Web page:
Being handed a Lucille Ball TV. show DVD for a review can be a little scary. What do you say about one of the funniest women of all time? What can you say about one of the funniest shows of all time? Lucy was funny, not every show was a classic but every show had the elements of a classic and that holds true in the 4 episodes selected by Catcom in their TV Classics line.
The DVD The Lucy Show features 4 episodes, two good ones, one great one and one - which while good - was clearly the start of a story arc that leaves you wanting at the end of it all. There is little to fault about the Catcom presentation. The DVD's start off with a cute television set screen and an announcer telling you what you are about to watch in a vintage television announcers voice. As with most of these older prints the quality of the video is frequently grainy and there are some audio issues, but nothing which would ruin the enjoyment of the shows.
The first episode the viewer is treated to is "Lucy Meets John Wayne!" (episode 120 of the original series) with Lucille Ball at her wacky best opposite one of the giants of the silver screen. Ball's flawless timing and physical humor combined with the Duke's surprising skill at double takes and pratfalls give the viewer plenty to watch and laugh at but the script is very predictable and some of the gags you see coming a mile away.
Between the first episode and second we are treated to two classic television commercials. The first commercial is of John Wayne riding out in the open range doing a spokesman bit for Great Western Savings followed by The Beverly Hillbilly's doing a Kellog's Cornflakes commercial.
The second episode (episode 130 of the original series) on this television comedy DVD is called "Lucy, The Queen Of Boxing!" but is alsk known by Lucy fans as "Lucy The Fight Manager" and guest stars Don Rickles as Eddie a washed up prize fighter and erstwhile florist who needs to make a quick buck to buy a flower shop. Lucy convinces him to go back into the ring to make the money fighting the current top ranked fighter. Needless to say even the simplest idea can turn into mayhem in Lucy's hands. Rickles is an amazingly restrained presence in this episode and really plays the support roll well. There cannot be any other piece of television celluloid out there which features Lucille Ball and Don Rickles jumping rope together. As with the Wayne episode this isn't what you could call a classic Lucy episode, but it certainly has its moments.
The commercials which separate this episode from the next are classics as well. Anyone growing up in the 60's and 70's will remember the Charmin commercials. Mr. Whipple is featured with an opera singer in this one. The second commercial is for Pet-Ritz frozen pies - imagine custard pies made with real eggs and coconut.. Pet-Ritz long ago disappeared into Pillsbury and General Mills, but it is a blast to see their old commercials.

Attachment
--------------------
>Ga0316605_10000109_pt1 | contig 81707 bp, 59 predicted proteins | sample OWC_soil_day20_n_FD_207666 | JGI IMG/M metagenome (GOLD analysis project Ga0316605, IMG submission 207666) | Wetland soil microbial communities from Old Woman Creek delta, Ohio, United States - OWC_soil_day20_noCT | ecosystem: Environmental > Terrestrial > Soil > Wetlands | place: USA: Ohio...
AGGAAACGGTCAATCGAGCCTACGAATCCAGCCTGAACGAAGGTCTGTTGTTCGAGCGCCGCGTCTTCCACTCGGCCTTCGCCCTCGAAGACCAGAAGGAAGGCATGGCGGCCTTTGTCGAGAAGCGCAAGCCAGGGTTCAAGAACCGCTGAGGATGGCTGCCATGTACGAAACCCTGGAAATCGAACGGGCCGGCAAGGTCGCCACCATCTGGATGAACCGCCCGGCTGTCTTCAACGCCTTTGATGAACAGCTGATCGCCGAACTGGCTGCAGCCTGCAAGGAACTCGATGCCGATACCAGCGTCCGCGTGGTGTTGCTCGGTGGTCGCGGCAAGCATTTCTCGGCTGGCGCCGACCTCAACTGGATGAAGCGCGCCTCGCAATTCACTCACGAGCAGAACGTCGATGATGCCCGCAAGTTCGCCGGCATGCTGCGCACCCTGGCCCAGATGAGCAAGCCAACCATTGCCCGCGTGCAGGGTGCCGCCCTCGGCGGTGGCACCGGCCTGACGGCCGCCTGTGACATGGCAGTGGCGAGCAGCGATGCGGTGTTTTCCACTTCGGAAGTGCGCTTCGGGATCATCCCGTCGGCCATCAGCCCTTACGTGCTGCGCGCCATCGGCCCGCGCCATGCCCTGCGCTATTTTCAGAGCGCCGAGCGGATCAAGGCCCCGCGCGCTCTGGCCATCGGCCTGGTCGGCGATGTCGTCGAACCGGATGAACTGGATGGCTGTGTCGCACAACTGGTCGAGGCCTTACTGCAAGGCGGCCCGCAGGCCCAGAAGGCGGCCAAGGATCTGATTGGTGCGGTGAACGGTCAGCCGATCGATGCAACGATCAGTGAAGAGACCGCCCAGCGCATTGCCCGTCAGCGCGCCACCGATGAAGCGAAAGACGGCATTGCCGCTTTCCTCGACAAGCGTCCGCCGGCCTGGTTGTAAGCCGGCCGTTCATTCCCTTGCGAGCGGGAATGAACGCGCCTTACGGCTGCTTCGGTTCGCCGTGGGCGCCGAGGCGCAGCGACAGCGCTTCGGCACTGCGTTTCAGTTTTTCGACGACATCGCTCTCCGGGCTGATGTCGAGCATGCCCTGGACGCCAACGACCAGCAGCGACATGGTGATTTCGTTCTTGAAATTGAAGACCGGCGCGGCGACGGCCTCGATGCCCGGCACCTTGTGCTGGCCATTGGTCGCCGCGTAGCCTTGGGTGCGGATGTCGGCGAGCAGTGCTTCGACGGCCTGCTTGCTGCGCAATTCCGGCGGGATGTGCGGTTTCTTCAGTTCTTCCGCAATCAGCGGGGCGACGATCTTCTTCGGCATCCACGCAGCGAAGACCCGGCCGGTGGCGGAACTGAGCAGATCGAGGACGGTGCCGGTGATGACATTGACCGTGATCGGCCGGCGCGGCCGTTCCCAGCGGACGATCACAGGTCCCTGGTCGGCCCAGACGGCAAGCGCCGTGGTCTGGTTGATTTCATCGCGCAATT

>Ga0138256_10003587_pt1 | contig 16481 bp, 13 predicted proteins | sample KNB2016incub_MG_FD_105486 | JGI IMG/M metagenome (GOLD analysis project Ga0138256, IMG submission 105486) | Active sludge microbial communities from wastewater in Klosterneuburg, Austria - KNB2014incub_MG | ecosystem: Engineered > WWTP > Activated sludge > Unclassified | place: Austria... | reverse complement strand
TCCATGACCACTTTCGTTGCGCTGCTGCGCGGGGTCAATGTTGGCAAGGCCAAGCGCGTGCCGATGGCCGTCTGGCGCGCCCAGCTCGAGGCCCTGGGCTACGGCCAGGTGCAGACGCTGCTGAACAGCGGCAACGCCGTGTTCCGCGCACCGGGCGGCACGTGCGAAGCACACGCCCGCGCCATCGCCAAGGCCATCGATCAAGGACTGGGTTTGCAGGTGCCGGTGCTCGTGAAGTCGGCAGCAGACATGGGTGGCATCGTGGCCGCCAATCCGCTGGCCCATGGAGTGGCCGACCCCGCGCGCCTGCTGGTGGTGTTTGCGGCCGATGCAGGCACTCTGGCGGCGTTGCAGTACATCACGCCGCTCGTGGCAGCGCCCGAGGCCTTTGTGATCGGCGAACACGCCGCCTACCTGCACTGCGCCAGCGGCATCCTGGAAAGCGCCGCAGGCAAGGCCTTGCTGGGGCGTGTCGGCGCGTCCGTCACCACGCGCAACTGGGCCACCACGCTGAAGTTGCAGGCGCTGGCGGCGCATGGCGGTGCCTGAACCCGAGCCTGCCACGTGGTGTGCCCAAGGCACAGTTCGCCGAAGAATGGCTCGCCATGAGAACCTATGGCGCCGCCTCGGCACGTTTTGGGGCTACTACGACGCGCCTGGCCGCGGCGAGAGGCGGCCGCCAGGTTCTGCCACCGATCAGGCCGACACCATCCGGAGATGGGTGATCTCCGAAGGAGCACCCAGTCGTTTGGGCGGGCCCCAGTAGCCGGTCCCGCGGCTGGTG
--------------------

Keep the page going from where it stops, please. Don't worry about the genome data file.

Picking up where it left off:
Episode three is one of the all time great Lucy Show episodes featuring the immortal Paul Winchell as himself (episode 114 of the original series). After Lucy convinces Winchell to entertain at a bank function she then loses all his ventriloquist dummies, what follows is one of the most classic bits in television history. Once again the writing and direction is a little weak here, but the strength of Ball and Winchell together just outshines the obvious lack in script. Once again the episode is known by some fans as "Lucy Meets Paul Winchell" but here is called "Lucy's No Dummy!".
Glo-Coat floor polish is a featured commercial at this point, but aside from the fractured fairytale animation there isn't anything of particular note about it. The second commercial though features Red Skelton doing a lead in for Pet - Instant milk with a special bonus of different Skelton character masks. If I could I would go out to buy the milk just to get the masks.
The final episode of this series of 4 episodes is "Lucy Flies High" A.K.A. "Lucy Flies To London" on this DVD (episode 116 of the original series). This is by far the weakest of the four episodes featured on this DVD. The setup is simple, Lucy wins a trip to London and has never been on a plane before. The episode would be easy to dismiss were it not for the presence of Gale Gordon who gives an outstanding supporting performance as Mr. Mooney. One of the great joys of this small collection is the opportunity to see Gale Gordon in all his blustering fury dealing with the addle brained Lucy Carmichael - it is sometimes easy to forget that supporting players are responsible for at least half the laughs.
The icing on the cake to this series are the last two commercials. The commercial for Lionel scale model trains is almost too bizarre for words. A child's toy being shilled for Christmas by a fighter pilot talking about the cool new missile launch features of the train set. It is almost surreal. What is absolutely surreal though is the last commercial featuring Lucy and Desi pitching Philip Morris cigarettes. To generations raised with tobacco as a taboo the idea of making a commercial pitching it must seem bizarre and in retrospect featuring this commercial on the same DVD with John Wayne is either a message or a strange coincidence.
For Lucille Ball fans this is a good addition to your television comedy DVD collection if you don't already have these episodes on VHS - all of them have been released by several different distributors over the years. There is no quality advantage of DVD over VHS in this case the video and sound quality is of less than stellar television rebroadcast level - often blurry and occasionally annoying. On the other hand you don't get to see Lucy on television these days and this is as close as you are likely to get.